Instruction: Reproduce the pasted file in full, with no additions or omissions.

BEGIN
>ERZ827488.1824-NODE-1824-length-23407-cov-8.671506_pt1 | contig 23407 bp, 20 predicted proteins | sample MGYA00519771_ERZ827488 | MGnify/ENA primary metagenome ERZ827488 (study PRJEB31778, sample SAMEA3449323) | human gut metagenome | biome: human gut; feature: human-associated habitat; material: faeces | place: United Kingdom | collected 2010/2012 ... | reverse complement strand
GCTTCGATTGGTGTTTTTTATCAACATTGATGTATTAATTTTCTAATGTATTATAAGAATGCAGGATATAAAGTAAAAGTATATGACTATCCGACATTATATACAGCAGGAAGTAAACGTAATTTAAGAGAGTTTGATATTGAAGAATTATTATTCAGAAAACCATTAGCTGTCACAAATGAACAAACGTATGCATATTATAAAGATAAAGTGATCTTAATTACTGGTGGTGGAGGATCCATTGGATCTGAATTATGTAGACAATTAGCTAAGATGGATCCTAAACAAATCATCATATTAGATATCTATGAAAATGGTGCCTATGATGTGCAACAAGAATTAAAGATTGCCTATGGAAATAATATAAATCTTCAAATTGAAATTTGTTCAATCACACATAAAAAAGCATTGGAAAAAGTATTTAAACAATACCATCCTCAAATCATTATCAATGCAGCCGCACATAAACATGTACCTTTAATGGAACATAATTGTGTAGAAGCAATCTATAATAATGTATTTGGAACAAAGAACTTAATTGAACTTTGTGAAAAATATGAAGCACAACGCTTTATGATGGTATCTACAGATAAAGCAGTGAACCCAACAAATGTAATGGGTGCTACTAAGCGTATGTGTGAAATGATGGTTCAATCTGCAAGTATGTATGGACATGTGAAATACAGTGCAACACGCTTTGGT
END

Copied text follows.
>ERZ827488.1824-NODE-1824-length-23407-cov-8.671506_pt1 | contig 23407 bp, 20 predicted proteins | sample MGYA00519771_ERZ827488 | MGnify/ENA primary metagenome ERZ827488 (study PRJEB31778, sample SAMEA3449323) | human gut metagenome | biome: human gut; feature: human-associated habitat; material: faeces | place: United Kingdom | collected 2010/2012 ... | reverse complement strand
GCTTCGATTGGTGTTTTTTATCAACATTGATGTATTAATTTTCTAATGTATTATAAGAATGCAGGATATAAAGTAAAAGTATATGACTATCCGACATTATATACAGCAGGAAGTAAACGTAATTTAAGAGAGTTTGATATTGAAGAATTATTATTCAGAAAACCATTAGCTGTCACAAATGAACAAACGTATGCATATTATAAAGATAAAGTGATCTTAATTACTGGTGGTGGAGGATCCATTGGATCTGAATTATGTAGACAATTAGCTAAGATGGATCCTAAACAAATCATCATATTAGATATCTATGAAAATGGTGCCTATGATGTGCAACAAGAATTAAAGATTGCCTATGGAAATAATATAAATCTTCAAATTGAAATTTGTTCAATCACACATAAAAAAGCATTGGAAAAAGTATTTAAACAATACCATCCTCAAATCATTATCAATGCAGCCGCACATAAACATGTACCTTTAATGGAACATAATTGTGTAGAAGCAATCTATAATAATGTATTTGGAACAAAGAACTTAATTGAACTTTGTGAAAAATATGAAGCACAACGCTTTATGATGGTATCTACAGATAAAGCAGTGAACCCAACAAATGTAATGGGTGCTACTAAGCGTATGTGTGAAATGATGGTTCAATCTGCAAGTATGTATGGACATGTGAAATACAGTGCAACACGCTTTGGT